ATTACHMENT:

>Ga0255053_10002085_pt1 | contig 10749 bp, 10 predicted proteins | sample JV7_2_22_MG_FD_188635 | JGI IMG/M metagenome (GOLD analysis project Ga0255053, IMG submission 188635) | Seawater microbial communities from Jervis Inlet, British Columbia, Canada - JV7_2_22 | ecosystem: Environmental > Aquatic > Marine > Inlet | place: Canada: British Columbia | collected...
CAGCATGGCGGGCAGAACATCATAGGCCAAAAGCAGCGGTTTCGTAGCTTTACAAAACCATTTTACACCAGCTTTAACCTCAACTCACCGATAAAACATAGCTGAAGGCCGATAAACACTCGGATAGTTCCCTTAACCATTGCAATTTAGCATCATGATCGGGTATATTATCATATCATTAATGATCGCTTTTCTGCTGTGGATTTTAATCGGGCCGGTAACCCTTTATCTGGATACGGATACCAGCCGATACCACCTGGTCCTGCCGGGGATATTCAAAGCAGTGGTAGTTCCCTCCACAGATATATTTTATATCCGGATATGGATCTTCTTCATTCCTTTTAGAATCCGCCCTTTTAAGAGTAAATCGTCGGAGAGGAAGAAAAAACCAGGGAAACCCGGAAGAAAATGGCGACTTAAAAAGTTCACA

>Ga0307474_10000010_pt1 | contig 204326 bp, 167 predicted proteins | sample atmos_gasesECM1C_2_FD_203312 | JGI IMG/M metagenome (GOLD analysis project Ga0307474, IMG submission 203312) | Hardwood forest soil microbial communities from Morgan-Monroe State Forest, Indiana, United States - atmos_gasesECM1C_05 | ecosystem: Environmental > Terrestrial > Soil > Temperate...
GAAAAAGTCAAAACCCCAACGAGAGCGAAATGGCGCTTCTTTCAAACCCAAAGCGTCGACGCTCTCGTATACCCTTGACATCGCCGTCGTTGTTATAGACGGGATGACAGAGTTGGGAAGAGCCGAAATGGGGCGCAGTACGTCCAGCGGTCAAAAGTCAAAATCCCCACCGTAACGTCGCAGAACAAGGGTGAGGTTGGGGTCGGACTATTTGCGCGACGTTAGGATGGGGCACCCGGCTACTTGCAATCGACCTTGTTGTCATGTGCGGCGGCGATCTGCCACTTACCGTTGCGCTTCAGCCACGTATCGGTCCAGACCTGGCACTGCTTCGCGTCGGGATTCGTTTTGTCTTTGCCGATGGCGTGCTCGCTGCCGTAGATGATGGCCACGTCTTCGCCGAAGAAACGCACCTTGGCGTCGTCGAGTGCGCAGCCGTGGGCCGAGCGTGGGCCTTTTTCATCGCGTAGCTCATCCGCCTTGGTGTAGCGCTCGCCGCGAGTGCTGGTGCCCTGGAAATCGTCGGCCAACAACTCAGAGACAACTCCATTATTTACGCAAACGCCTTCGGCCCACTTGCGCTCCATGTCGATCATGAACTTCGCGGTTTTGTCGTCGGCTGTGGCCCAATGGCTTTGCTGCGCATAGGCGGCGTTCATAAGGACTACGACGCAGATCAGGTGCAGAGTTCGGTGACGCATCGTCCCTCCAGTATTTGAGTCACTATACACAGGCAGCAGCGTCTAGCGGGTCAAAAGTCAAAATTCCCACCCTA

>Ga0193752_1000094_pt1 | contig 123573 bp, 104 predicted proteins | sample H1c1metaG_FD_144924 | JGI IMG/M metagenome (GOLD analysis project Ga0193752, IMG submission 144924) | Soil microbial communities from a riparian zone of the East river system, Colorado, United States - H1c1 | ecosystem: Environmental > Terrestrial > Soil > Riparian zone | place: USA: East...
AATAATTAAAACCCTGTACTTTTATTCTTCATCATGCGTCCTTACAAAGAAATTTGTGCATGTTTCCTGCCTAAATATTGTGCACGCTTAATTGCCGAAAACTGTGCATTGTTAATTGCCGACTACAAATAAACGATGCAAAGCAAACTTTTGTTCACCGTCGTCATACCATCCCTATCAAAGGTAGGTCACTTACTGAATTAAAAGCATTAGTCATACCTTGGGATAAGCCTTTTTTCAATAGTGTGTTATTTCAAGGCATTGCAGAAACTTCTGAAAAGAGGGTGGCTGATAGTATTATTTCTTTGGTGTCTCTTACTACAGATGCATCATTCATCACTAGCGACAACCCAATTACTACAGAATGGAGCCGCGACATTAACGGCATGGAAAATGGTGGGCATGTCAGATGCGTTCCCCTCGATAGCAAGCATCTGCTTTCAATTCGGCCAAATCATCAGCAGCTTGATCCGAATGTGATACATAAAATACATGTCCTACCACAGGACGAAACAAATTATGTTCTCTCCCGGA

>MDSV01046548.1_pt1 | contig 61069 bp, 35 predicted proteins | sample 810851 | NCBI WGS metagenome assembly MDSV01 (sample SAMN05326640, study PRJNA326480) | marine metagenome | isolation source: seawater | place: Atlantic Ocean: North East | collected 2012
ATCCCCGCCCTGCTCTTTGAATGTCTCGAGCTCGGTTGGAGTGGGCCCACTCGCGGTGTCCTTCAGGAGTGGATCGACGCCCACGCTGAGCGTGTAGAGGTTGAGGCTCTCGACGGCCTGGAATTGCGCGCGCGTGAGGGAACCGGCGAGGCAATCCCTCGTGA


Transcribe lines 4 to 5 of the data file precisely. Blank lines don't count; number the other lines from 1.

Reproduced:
GAAAAAGTCAAAACCCCAACGAGAGCGAAATGGCGCTTCTTTCAAACCCAAAGCGTCGACGCTCTCGTATACCCTTGACATCGCCGTCGTTGTTATAGACGGGATGACAGAGTTGGGAAGAGCCGAAATGGGGCGCAGTACGTCCAGCGGTCAAAAGTCAAAATCCCCACCGTAACGTCGCAGAACAAGGGTGAGGTTGGGGTCGGACTATTTGCGCGACGTTAGGATGGGGCACCCGGCTACTTGCAATCGACCTTGTTGTCATGTGCGGCGGCGATCTGCCACTTACCGTTGCGCTTCAGCCACGTATCGGTCCAGACCTGGCACTGCTTCGCGTCGGGATTCGTTTTGTCTTTGCCGATGGCGTGCTCGCTGCCGTAGATGATGGCCACGTCTTCGCCGAAGAAACGCACCTTGGCGTCGTCGAGTGCGCAGCCGTGGGCCGAGCGTGGGCCTTTTTCATCGCGTAGCTCATCCGCCTTGGTGTAGCGCTCGCCGCGAGTGCTGGTGCCCTGGAAATCGTCGGCCAACAACTCAGAGACAACTCCATTATTTACGCAAACGCCTTCGGCCCACTTGCGCTCCATGTCGATCATGAACTTCGCGGTTTTGTCGTCGGCTGTGGCCCAATGGCTTTGCTGCGCATAGGCGGCGTTCATAAGGACTACGACGCAGATCAGGTGCAGAGTTCGGTGACGCATCGTCCCTCCAGTATTTGAGTCACTATACACAGGCAGCAGCGTCTAGCGGGTCAAAAGTCAAAATTCCCACCCTA

>Ga0193752_1000094_pt1 | contig 123573 bp, 104 predicted proteins | sample H1c1metaG_FD_144924 | JGI IMG/M metagenome (GOLD analysis project Ga0193752, IMG submission 144924) | Soil microbial communities from a riparian zone of the East river system, Colorado, United States - H1c1 | ecosystem: Environmental > Terrestrial > Soil > Riparian zone | place: USA: East...